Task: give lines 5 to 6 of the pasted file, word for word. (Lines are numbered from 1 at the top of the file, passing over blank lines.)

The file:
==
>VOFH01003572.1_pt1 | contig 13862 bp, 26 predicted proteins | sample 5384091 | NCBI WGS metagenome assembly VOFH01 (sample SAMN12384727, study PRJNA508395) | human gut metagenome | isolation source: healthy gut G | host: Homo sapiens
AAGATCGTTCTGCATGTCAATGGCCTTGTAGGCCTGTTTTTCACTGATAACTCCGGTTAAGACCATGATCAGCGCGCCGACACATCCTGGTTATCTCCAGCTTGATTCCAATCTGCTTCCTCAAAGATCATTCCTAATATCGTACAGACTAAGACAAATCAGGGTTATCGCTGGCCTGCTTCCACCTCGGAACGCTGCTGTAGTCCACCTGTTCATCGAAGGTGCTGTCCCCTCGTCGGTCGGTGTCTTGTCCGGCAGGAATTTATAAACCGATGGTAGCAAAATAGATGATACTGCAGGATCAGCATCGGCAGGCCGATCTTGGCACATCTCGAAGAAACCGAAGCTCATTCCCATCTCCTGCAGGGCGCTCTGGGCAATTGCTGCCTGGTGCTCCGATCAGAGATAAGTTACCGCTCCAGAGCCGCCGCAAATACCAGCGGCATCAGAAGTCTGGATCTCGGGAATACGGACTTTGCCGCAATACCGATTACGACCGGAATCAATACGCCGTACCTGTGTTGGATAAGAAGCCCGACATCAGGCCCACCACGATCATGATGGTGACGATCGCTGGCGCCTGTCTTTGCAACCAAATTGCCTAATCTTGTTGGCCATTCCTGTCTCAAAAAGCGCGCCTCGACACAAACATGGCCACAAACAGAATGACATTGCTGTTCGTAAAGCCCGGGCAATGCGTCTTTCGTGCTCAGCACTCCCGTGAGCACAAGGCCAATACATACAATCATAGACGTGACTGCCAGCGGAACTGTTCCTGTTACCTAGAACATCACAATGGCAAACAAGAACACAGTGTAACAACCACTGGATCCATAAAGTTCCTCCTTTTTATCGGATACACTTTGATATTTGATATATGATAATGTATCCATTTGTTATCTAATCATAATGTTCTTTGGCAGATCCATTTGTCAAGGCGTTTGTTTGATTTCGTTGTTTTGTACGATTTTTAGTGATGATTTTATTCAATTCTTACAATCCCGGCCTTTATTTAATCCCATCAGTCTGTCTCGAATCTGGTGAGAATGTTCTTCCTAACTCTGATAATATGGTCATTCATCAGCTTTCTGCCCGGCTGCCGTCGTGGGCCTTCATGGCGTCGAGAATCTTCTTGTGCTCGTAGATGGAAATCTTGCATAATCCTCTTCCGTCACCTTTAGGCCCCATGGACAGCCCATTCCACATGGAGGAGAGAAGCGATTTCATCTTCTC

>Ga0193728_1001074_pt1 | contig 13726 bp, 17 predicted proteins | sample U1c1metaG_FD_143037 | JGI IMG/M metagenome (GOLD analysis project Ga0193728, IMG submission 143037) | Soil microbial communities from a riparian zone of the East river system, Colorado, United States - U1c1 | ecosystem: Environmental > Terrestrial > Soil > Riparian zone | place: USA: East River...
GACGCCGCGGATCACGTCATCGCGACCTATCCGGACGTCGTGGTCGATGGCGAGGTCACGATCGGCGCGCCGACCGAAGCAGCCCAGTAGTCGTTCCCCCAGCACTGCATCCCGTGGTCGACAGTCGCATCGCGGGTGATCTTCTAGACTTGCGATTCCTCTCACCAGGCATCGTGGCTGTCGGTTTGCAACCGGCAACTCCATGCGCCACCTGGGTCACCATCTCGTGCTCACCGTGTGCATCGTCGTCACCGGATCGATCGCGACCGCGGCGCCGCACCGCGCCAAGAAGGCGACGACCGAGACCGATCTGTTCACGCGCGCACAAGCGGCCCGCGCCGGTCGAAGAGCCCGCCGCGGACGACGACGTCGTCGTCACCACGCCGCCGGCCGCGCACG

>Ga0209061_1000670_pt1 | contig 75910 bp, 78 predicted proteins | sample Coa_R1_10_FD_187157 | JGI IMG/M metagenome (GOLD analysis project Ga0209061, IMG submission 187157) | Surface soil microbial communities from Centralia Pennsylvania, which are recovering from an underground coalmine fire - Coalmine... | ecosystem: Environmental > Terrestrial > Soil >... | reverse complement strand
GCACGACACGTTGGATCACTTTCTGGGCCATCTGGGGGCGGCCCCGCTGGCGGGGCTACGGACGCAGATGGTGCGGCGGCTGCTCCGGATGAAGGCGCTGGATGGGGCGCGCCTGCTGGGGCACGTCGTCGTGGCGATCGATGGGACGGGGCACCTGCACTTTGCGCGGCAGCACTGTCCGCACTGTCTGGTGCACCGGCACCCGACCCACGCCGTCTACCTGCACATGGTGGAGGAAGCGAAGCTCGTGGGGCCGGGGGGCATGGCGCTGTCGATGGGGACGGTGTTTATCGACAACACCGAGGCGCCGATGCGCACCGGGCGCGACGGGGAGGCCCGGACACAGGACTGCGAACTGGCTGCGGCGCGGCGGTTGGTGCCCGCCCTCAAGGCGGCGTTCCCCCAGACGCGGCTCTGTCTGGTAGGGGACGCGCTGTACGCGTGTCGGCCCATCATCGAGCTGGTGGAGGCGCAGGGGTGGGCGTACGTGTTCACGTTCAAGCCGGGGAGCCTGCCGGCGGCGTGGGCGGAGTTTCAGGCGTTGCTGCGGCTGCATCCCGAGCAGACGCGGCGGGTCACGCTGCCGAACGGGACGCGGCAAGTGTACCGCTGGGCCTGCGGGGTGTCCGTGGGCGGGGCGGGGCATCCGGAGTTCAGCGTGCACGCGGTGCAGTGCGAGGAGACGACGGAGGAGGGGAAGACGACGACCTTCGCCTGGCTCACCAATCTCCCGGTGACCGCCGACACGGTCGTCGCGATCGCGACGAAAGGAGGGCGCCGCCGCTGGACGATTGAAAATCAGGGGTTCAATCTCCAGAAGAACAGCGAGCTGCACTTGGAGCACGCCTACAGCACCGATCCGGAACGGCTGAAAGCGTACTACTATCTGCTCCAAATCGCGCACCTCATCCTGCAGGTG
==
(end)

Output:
>Ga0209061_1000670_pt1 | contig 75910 bp, 78 predicted proteins | sample Coa_R1_10_FD_187157 | JGI IMG/M metagenome (GOLD analysis project Ga0209061, IMG submission 187157) | Surface soil microbial communities from Centralia Pennsylvania, which are recovering from an underground coalmine fire - Coalmine... | ecosystem: Environmental > Terrestrial > Soil >... | reverse complement strand
GCACGACACGTTGGATCACTTTCTGGGCCATCTGGGGGCGGCCCCGCTGGCGGGGCTACGGACGCAGATGGTGCGGCGGCTGCTCCGGATGAAGGCGCTGGATGGGGCGCGCCTGCTGGGGCACGTCGTCGTGGCGATCGATGGGACGGGGCACCTGCACTTTGCGCGGCAGCACTGTCCGCACTGTCTGGTGCACCGGCACCCGACCCACGCCGTCTACCTGCACATGGTGGAGGAAGCGAAGCTCGTGGGGCCGGGGGGCATGGCGCTGTCGATGGGGACGGTGTTTATCGACAACACCGAGGCGCCGATGCGCACCGGGCGCGACGGGGAGGCCCGGACACAGGACTGCGAACTGGCTGCGGCGCGGCGGTTGGTGCCCGCCCTCAAGGCGGCGTTCCCCCAGACGCGGCTCTGTCTGGTAGGGGACGCGCTGTACGCGTGTCGGCCCATCATCGAGCTGGTGGAGGCGCAGGGGTGGGCGTACGTGTTCACGTTCAAGCCGGGGAGCCTGCCGGCGGCGTGGGCGGAGTTTCAGGCGTTGCTGCGGCTGCATCCCGAGCAGACGCGGCGGGTCACGCTGCCGAACGGGACGCGGCAAGTGTACCGCTGGGCCTGCGGGGTGTCCGTGGGCGGGGCGGGGCATCCGGAGTTCAGCGTGCACGCGGTGCAGTGCGAGGAGACGACGGAGGAGGGGAAGACGACGACCTTCGCCTGGCTCACCAATCTCCCGGTGACCGCCGACACGGTCGTCGCGATCGCGACGAAAGGAGGGCGCCGCCGCTGGACGATTGAAAATCAGGGGTTCAATCTCCAGAAGAACAGCGAGCTGCACTTGGAGCACGCCTACAGCACCGATCCGGAACGGCTGAAAGCGTACTACTATCTGCTCCAAATCGCGCACCTCATCCTGCAGGTG